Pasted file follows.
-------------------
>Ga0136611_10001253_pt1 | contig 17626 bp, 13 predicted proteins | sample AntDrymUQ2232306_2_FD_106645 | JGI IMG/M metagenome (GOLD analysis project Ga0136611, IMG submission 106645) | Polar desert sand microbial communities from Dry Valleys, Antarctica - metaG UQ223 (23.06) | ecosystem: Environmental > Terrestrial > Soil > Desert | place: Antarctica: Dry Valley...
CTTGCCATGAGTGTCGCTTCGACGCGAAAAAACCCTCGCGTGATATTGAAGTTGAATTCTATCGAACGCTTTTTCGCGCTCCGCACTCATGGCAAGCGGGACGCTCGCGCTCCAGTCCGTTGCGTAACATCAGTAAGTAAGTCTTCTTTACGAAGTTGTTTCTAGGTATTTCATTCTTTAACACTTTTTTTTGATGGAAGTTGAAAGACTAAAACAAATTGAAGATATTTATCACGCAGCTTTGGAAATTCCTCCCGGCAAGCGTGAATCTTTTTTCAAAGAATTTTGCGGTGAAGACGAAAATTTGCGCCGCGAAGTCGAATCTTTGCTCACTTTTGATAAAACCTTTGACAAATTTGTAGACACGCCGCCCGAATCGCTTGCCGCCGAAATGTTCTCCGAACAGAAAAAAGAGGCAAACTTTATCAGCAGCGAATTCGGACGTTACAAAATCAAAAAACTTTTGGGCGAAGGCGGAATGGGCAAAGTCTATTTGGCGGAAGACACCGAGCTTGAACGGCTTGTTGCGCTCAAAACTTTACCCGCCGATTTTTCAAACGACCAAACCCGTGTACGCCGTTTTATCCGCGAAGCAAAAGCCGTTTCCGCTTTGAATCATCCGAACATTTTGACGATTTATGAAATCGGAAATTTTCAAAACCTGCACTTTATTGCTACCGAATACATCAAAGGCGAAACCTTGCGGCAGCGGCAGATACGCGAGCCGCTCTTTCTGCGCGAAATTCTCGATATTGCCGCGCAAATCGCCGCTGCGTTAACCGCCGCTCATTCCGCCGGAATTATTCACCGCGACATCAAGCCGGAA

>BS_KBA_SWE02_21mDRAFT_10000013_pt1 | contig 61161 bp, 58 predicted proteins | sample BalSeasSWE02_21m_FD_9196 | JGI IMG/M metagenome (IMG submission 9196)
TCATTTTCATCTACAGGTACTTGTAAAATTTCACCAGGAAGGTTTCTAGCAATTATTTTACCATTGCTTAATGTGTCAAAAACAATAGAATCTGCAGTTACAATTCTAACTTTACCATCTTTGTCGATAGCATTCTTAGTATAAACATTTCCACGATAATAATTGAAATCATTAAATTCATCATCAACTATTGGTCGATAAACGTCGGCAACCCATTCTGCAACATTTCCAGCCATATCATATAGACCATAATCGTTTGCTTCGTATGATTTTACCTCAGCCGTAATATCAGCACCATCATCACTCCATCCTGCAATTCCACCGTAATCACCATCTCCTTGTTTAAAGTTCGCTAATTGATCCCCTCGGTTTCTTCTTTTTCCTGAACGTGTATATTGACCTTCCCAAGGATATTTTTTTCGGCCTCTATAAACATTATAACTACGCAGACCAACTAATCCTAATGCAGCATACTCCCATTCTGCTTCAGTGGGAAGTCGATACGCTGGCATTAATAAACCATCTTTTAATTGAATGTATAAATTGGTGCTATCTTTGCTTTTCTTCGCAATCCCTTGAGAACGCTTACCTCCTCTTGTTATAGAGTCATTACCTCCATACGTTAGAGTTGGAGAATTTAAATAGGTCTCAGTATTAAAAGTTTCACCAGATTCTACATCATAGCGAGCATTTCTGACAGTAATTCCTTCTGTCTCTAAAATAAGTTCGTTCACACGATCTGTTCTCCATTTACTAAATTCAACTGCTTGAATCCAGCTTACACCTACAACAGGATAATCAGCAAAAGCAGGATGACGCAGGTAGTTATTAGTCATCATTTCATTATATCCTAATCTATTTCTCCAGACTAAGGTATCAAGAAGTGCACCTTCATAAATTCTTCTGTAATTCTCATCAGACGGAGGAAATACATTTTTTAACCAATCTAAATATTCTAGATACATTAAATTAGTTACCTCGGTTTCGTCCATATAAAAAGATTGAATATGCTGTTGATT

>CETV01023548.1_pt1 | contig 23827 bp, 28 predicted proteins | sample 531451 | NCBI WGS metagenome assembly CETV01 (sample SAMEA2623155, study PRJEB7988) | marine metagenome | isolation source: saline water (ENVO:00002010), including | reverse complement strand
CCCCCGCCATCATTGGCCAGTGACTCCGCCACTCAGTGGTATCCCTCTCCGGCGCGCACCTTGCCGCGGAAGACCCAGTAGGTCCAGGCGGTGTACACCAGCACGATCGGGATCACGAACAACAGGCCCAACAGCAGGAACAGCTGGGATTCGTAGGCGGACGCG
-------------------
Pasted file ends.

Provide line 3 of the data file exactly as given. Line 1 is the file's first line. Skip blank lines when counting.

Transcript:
>BS_KBA_SWE02_21mDRAFT_10000013_pt1 | contig 61161 bp, 58 predicted proteins | sample BalSeasSWE02_21m_FD_9196 | JGI IMG/M metagenome (IMG submission 9196)